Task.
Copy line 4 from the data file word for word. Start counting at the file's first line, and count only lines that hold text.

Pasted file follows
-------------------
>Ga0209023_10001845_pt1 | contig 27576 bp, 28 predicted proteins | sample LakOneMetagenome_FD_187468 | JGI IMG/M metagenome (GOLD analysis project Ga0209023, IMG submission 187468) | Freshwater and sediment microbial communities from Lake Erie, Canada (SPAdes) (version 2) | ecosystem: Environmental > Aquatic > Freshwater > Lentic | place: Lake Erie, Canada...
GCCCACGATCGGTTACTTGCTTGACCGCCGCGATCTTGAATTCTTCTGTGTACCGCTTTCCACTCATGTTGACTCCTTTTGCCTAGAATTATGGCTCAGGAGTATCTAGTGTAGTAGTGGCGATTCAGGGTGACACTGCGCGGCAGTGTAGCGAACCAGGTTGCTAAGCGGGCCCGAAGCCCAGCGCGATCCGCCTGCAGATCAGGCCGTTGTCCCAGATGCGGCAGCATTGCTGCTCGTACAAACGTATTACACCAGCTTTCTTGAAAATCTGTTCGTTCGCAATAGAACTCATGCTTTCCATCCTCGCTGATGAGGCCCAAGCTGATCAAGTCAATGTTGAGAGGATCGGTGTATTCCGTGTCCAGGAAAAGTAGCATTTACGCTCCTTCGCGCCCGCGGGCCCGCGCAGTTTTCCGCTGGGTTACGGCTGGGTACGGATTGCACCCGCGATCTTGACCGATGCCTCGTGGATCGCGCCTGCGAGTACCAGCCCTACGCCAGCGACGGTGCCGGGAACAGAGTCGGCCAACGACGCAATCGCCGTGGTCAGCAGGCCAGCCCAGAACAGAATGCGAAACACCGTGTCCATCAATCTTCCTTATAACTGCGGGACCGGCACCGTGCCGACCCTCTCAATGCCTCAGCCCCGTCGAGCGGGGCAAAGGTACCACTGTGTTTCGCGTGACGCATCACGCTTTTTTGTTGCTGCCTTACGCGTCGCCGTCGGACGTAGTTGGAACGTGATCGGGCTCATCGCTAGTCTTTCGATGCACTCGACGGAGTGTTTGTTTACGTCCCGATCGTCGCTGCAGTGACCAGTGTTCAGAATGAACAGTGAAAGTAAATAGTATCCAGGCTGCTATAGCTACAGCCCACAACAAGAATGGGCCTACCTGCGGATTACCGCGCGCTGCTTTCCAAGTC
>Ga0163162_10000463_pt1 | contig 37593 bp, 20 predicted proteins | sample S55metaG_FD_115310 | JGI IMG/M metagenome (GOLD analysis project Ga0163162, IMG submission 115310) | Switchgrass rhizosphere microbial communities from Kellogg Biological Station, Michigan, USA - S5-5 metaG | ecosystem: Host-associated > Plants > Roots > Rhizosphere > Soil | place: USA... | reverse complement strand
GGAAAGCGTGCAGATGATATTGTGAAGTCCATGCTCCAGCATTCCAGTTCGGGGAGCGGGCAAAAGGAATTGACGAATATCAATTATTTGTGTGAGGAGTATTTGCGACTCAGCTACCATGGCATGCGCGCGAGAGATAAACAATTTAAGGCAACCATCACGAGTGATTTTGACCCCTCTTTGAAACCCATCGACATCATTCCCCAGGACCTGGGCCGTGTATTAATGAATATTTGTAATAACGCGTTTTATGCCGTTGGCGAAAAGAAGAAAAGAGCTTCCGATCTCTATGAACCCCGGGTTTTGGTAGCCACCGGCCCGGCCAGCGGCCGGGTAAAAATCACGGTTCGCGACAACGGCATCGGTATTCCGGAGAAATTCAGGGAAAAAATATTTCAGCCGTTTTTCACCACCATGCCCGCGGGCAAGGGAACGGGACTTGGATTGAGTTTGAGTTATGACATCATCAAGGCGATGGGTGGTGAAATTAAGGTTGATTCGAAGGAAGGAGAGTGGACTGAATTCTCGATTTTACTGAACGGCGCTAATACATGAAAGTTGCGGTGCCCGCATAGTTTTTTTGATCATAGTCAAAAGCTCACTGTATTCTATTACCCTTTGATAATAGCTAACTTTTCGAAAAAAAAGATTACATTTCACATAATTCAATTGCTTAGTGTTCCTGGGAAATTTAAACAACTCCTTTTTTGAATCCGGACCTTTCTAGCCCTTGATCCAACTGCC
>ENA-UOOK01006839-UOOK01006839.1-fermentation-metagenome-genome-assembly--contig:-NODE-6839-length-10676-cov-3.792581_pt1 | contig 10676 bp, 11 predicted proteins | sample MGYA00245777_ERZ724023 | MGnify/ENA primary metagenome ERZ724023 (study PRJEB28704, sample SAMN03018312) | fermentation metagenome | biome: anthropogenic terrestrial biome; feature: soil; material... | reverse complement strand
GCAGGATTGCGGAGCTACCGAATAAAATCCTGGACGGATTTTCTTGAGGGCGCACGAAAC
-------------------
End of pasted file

GGAAAGCGTGCAGATGATATTGTGAAGTCCATGCTCCAGCATTCCAGTTCGGGGAGCGGGCAAAAGGAATTGACGAATATCAATTATTTGTGTGAGGAGTATTTGCGACTCAGCTACCATGGCATGCGCGCGAGAGATAAACAATTTAAGGCAACCATCACGAGTGATTTTGACCCCTCTTTGAAACCCATCGACATCATTCCCCAGGACCTGGGCCGTGTATTAATGAATATTTGTAATAACGCGTTTTATGCCGTTGGCGAAAAGAAGAAAAGAGCTTCCGATCTCTATGAACCCCGGGTTTTGGTAGCCACCGGCCCGGCCAGCGGCCGGGTAAAAATCACGGTTCGCGACAACGGCATCGGTATTCCGGAGAAATTCAGGGAAAAAATATTTCAGCCGTTTTTCACCACCATGCCCGCGGGCAAGGGAACGGGACTTGGATTGAGTTTGAGTTATGACATCATCAAGGCGATGGGTGGTGAAATTAAGGTTGATTCGAAGGAAGGAGAGTGGACTGAATTCTCGATTTTACTGAACGGCGCTAATACATGAAAGTTGCGGTGCCCGCATAGTTTTTTTGATCATAGTCAAAAGCTCACTGTATTCTATTACCCTTTGATAATAGCTAACTTTTCGAAAAAAAAGATTACATTTCACATAATTCAATTGCTTAGTGTTCCTGGGAAATTTAAACAACTCCTTTTTTGAATCCGGACCTTTCTAGCCCTTGATCCAACTGCC